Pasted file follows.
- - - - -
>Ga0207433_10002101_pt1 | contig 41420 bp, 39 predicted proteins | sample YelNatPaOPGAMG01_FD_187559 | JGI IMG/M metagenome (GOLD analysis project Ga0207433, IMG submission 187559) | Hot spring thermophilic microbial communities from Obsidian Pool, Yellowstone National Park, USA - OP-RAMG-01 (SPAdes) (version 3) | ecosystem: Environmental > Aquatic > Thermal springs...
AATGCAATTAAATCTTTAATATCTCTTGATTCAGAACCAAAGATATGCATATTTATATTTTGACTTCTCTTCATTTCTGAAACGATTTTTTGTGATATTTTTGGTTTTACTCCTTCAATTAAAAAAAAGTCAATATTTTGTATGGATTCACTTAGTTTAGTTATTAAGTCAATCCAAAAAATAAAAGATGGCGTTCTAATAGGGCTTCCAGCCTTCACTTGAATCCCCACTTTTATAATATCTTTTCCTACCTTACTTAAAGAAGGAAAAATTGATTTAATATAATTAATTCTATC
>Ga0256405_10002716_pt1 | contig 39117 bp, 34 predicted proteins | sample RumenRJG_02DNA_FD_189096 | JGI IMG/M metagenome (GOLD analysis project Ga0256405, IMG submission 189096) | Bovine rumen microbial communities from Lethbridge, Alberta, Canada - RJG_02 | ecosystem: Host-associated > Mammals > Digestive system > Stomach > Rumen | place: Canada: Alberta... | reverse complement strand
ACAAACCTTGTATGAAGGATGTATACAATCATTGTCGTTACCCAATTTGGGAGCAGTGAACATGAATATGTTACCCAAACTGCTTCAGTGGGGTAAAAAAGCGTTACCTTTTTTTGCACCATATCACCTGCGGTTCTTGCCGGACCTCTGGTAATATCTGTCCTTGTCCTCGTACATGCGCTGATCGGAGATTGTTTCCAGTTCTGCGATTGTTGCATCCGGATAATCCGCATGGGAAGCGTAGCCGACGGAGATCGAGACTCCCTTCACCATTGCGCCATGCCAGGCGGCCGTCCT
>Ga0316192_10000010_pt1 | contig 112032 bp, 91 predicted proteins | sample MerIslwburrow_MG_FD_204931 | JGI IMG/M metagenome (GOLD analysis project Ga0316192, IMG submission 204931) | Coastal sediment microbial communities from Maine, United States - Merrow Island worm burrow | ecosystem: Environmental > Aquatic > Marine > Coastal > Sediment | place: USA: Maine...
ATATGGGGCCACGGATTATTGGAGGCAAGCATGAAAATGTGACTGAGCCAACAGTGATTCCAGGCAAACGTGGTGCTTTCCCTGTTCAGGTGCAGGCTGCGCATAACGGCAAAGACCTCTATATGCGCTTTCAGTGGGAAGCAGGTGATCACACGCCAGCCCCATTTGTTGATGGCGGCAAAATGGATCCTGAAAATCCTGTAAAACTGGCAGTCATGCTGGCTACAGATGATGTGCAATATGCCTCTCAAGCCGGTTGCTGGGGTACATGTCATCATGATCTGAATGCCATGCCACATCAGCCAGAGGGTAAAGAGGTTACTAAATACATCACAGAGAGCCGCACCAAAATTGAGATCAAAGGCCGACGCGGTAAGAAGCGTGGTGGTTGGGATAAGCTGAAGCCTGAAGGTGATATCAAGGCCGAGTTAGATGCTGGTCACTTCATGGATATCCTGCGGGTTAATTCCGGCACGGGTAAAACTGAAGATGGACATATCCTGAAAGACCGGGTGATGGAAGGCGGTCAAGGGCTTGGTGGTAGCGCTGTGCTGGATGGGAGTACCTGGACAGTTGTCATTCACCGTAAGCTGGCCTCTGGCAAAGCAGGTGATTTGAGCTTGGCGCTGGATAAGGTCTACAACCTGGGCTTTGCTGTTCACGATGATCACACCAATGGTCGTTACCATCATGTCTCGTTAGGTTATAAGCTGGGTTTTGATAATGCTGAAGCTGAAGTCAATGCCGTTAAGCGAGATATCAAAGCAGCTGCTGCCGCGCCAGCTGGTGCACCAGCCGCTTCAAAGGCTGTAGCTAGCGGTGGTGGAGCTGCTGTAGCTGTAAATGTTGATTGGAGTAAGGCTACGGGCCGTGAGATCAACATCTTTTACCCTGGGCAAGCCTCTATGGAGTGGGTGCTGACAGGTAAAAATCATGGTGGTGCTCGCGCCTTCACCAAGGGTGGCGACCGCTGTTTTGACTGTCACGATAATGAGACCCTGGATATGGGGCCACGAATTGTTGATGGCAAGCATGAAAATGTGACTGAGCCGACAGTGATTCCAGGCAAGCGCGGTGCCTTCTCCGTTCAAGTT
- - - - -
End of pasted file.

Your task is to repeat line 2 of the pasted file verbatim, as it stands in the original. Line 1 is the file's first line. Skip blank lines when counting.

AATGCAATTAAATCTTTAATATCTCTTGATTCAGAACCAAAGATATGCATATTTATATTTTGACTTCTCTTCATTTCTGAAACGATTTTTTGTGATATTTTTGGTTTTACTCCTTCAATTAAAAAAAAGTCAATATTTTGTATGGATTCACTTAGTTTAGTTATTAAGTCAATCCAAAAAATAAAAGATGGCGTTCTAATAGGGCTTCCAGCCTTCACTTGAATCCCCACTTTTATAATATCTTTTCCTACCTTACTTAAAGAAGGAAAAATTGATTTAATATAATTAATTCTATC